After Andhra, English in schools sparks debate in Telangana

The Telangana government’s decision to introduce English in all public schools in the state from the 2022-23 school year has sparked a debate on whether the move is practical and whether it will really benefit children. students.

While the cabinet’s decision was widely welcomed, all stakeholders are still waiting for the government to set guidelines to implement the decision.

The state cabinet at its January 18 meeting decided to introduce English in all public schools. He constituted an 11-member sub-committee headed by Education Minister P Sabita Indra Reddy to prepare the modalities for it. Members include the Minister of Information Technology and Industry, KT Rama Rao.

Telangana apparently took inspiration from neighboring Andhra Pradesh which made English education compulsory from primary to high school. The Andhra Pradesh High Court however overturned the order in April 2020 and the state government challenged the order in the Supreme Court.

Unlike Andhra Pradesh where the decision to introduce English media has drawn a strong backlash from opposition parties and various groups who have branded it an attempt to suppress the Telugu language and culture, Telangana is less likely to see a similar situation. However, students, parents and academics are all waiting to see the guidelines to be developed to implement the decision.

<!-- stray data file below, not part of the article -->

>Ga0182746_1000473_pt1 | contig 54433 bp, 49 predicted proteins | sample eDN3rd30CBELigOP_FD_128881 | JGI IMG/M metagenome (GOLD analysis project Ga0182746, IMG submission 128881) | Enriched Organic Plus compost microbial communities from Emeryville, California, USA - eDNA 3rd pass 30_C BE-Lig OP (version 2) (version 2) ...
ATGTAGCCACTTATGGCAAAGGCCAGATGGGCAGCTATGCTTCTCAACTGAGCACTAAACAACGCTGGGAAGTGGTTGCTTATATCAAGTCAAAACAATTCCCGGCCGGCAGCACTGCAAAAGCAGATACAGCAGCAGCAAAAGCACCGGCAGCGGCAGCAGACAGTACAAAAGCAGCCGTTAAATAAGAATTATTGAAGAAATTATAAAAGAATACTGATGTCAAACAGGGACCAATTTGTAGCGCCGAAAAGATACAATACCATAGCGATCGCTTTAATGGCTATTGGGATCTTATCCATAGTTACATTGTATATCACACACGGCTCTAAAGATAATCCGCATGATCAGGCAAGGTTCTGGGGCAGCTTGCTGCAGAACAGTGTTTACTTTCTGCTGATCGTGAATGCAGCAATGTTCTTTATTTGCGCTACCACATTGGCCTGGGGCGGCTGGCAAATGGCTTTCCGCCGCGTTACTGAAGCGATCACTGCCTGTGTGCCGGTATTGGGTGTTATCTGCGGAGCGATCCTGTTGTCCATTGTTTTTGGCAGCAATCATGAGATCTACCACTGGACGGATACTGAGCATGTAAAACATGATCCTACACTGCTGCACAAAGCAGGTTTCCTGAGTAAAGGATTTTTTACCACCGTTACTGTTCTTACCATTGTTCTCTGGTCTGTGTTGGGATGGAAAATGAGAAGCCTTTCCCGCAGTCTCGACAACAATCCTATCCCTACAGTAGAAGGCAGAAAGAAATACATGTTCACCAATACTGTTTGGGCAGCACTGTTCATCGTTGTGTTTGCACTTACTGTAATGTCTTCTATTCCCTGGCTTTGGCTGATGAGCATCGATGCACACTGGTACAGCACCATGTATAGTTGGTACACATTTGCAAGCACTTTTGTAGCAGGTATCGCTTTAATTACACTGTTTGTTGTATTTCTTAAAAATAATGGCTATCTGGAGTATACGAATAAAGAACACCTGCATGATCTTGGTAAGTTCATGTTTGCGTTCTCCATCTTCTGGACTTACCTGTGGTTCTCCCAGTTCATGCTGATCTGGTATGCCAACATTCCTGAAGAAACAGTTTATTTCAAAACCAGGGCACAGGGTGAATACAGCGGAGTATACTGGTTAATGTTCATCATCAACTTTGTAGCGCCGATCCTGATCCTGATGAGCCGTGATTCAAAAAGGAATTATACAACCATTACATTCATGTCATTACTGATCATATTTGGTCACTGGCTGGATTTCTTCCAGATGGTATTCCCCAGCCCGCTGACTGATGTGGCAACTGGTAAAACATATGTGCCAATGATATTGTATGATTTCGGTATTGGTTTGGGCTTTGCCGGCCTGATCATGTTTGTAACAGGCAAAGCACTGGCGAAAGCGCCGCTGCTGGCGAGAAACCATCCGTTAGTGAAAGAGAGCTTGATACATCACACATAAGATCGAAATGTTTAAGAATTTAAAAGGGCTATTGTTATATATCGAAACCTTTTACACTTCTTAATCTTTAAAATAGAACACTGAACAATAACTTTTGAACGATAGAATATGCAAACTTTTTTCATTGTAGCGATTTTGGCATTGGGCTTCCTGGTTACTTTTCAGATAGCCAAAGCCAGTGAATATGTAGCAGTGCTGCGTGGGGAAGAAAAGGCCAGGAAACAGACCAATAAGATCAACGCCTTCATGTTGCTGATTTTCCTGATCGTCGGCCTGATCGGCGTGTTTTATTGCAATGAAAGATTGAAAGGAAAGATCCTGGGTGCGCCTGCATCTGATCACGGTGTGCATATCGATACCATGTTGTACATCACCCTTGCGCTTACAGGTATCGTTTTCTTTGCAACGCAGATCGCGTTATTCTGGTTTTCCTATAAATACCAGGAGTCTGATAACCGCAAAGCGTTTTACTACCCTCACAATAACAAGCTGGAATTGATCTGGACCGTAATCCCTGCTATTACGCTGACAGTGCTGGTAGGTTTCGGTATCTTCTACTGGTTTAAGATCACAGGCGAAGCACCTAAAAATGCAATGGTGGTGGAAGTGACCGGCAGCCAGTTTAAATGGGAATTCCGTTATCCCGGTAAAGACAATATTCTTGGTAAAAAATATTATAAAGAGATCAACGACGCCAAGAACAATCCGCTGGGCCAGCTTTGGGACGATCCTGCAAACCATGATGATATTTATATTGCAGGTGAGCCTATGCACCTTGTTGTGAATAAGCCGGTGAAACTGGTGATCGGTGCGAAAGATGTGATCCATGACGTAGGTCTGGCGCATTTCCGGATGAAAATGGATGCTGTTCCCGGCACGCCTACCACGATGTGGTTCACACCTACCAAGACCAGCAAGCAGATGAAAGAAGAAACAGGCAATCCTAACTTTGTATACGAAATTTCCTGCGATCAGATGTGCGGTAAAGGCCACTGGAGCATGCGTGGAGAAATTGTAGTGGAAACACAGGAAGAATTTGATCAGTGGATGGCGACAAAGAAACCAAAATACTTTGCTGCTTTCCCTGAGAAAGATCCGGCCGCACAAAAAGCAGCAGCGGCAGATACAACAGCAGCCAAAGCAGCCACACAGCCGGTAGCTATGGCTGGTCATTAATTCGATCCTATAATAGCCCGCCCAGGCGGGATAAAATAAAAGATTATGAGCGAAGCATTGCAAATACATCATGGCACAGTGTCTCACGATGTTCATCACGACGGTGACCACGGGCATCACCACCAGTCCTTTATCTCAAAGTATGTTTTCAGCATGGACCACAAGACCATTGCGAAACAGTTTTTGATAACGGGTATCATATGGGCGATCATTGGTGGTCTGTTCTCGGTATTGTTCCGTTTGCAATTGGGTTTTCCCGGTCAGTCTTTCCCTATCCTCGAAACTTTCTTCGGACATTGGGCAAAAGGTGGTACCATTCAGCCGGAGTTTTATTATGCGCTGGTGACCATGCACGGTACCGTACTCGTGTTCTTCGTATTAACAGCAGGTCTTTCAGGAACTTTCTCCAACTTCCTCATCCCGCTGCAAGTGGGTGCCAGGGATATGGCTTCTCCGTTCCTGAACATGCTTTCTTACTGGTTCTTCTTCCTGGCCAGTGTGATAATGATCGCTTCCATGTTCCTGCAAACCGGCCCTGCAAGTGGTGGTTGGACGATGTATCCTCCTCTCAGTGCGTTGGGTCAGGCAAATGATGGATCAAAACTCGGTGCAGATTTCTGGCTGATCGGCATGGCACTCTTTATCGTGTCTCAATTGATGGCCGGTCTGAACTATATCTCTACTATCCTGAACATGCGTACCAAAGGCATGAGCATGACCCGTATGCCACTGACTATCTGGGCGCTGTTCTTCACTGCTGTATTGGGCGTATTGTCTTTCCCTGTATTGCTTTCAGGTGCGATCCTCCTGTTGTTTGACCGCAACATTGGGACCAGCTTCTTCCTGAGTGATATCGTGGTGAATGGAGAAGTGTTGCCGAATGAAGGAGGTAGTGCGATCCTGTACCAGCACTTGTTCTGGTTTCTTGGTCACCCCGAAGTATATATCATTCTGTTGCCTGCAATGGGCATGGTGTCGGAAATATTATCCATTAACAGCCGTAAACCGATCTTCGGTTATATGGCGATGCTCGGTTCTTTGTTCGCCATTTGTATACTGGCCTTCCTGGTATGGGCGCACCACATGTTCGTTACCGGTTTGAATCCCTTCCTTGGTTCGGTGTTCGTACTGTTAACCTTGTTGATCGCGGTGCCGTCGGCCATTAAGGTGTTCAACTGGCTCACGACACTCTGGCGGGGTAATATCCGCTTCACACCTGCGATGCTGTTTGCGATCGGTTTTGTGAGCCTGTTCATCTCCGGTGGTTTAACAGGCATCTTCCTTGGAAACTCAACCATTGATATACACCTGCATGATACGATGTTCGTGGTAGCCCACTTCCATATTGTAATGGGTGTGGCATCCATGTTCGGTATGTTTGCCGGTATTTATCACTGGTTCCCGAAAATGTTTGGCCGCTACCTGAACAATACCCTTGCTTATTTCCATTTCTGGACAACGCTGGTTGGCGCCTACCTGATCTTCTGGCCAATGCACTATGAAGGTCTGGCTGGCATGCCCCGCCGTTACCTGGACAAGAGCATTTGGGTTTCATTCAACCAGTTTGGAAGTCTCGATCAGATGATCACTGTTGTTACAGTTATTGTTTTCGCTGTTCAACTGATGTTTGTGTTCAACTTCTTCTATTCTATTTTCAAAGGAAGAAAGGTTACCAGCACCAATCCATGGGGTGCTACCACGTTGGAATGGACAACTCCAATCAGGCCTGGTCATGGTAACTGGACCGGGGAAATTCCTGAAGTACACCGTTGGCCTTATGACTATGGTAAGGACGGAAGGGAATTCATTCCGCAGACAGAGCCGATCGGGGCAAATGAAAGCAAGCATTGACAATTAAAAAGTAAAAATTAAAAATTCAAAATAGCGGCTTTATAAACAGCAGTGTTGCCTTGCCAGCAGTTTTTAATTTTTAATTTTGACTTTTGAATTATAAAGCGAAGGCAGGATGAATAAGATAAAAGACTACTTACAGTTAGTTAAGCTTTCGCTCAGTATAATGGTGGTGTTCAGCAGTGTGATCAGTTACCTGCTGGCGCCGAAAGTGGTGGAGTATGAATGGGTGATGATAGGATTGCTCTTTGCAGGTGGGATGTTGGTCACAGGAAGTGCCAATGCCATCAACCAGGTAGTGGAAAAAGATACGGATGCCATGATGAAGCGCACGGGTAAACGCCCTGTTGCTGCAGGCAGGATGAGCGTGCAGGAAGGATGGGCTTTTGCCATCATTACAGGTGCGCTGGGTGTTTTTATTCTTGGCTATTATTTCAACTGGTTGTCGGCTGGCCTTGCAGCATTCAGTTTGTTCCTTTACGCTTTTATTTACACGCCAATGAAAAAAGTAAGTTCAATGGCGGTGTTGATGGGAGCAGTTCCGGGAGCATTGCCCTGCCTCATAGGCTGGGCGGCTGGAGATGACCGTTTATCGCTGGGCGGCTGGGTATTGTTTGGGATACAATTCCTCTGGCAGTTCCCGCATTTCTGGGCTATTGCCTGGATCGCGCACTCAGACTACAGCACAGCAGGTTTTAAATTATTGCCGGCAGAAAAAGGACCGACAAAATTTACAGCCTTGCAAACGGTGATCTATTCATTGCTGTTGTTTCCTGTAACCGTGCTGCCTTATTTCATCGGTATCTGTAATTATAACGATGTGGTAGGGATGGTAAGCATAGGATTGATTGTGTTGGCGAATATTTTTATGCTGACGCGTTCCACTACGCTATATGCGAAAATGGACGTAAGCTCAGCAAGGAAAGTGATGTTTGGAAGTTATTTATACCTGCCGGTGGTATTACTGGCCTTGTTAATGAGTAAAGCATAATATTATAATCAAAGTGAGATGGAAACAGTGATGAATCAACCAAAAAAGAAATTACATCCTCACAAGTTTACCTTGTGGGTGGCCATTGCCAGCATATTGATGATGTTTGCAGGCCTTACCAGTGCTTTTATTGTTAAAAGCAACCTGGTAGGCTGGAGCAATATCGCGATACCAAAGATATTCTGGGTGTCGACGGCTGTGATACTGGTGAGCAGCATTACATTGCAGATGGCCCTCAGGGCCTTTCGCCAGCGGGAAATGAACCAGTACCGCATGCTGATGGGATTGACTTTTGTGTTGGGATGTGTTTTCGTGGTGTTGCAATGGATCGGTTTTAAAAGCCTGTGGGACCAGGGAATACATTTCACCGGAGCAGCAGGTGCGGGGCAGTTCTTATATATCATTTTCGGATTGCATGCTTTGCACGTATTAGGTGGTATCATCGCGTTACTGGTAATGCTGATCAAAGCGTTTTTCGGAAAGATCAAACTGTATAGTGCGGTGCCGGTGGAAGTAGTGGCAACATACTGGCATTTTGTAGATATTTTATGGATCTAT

Some sections question this decision on practicality grounds, an apparent reference to the lack of sufficient numbers of English teachers in public schools, especially in rural areas.

Unlike its Telugu twin state, Telangana is unlikely to replace Telugu medium schools with English medium schools. Education department sources have hinted that state schools may have both English and Telugu mediums. It will be up to parents to decide what media they want for their children.

Public sector English medium schools will not be entirely new to Telangana, as the state already has around 3,000 public schools with English as the language of instruction. There are about 20 lakh students studying in 26,065 public schools in the state

An official pointed out that the decision to introduce English in public schools is in line with the state government’s emphasis on creating better job opportunities in a knowledge-based economy. “There is a growing realization that students who have studied in Telugu middle schools are lagging behind in the skills required for new jobs in several sectors, especially those related to emerging technologies,” he said. declared.

The state already operates the Telangana Academy of Knowledge and Skills (TASK) in partnership with the business sector to impart necessary skills to students leaving public educational institutions. Lack of communication in English is seen as a major barrier to these students acquiring new skills and preparing them for employment.

Another factor that may have led to the decision is the increase in student enrollment in English-language public schools, particularly after the outbreak of the Covid-19 pandemic. The closure of several low-budget English schools due to the pandemic has increased demand for state schools. Falling parental incomes under the impact of the pandemic have also forced them to send their wards to public schools.